Through close readings of Jewish, Christian, Islamic, and
Buddhist texts, Katherine Wills Perlo proves that our relationship
with animals shapes religious doctrine, particularly through the
tension between animal exploitation and the bonds of kinship. She
pinpoints four different strategies for coping with this conflict.
The first is aggression, in which a divinely conferred superiority
or karma justifies animal usage. The second is evasion, which
emphasizes benevolent aspects of the human-animal relationship
within the exploitative structure, such as the image of Jesus as a
"good shepherd." The third is defense, which acknowledges the
problematic nature of killing, leading many religions to adopt a
propitiation mechanism, such as apologizing for sacrifice. And the
fourth is effective-defensive, which recognizes animal abuse as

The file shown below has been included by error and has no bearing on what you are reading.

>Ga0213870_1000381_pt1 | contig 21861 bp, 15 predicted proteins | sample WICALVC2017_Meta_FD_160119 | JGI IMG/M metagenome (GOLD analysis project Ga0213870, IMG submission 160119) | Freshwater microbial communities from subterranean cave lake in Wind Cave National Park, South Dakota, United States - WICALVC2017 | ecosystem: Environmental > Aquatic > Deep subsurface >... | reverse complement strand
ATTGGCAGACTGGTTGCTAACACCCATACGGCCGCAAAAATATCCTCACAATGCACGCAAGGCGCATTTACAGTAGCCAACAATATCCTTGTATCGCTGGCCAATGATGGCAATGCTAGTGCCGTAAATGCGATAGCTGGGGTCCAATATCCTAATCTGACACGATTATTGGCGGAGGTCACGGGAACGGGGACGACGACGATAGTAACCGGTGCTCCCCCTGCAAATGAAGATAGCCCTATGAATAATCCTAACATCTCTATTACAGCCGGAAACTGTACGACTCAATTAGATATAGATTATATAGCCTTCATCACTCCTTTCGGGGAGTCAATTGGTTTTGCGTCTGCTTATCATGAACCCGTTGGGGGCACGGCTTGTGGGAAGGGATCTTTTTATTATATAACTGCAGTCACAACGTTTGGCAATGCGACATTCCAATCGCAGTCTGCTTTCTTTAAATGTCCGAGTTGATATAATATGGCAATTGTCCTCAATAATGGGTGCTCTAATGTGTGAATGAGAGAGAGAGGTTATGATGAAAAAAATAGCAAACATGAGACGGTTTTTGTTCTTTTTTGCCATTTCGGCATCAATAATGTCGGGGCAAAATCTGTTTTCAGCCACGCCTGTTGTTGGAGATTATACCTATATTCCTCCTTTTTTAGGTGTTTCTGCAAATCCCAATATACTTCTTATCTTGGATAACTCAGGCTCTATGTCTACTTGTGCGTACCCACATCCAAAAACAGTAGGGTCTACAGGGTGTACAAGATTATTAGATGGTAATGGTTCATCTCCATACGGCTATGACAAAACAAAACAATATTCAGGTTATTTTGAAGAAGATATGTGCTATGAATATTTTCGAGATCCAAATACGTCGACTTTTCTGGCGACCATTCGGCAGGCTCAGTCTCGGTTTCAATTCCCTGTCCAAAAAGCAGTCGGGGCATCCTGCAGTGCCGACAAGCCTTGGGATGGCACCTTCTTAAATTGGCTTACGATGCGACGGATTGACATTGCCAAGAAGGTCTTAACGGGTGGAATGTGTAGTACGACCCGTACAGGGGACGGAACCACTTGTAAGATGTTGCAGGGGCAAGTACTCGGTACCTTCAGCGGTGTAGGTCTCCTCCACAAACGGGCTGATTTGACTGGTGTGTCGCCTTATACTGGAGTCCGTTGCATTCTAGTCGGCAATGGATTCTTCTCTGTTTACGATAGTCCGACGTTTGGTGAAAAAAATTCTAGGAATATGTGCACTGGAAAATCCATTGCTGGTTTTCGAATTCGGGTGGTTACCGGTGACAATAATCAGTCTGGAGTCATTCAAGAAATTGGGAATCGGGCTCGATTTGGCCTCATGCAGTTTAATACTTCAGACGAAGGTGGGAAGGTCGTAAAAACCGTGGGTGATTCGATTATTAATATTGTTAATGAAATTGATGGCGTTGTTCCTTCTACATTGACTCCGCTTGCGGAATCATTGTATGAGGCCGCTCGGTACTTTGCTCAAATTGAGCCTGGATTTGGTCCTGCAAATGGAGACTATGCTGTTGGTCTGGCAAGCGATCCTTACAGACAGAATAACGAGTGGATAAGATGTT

As humans feel more empathy toward animals, Perlo finds that
adherents revise their interpretations of religious texts.
Preexisting ontologies, such as Christianity's changing God or
Buddhism's principle of impermanence, along with advances in
farming practices and technology, also encourage changes in
treatment. As cultures begin to appreciate the different types of
perception and consciousness experienced by nonhumans, definitions
of reality become complicated and humans lean more toward unitary
accounts of shared existence. These evolving attitudes exert a
crucial influence on religious thought, Perlo argues, moving humans
ever closer to a nonspeciesist world.
Subjects: Religion, Zoology
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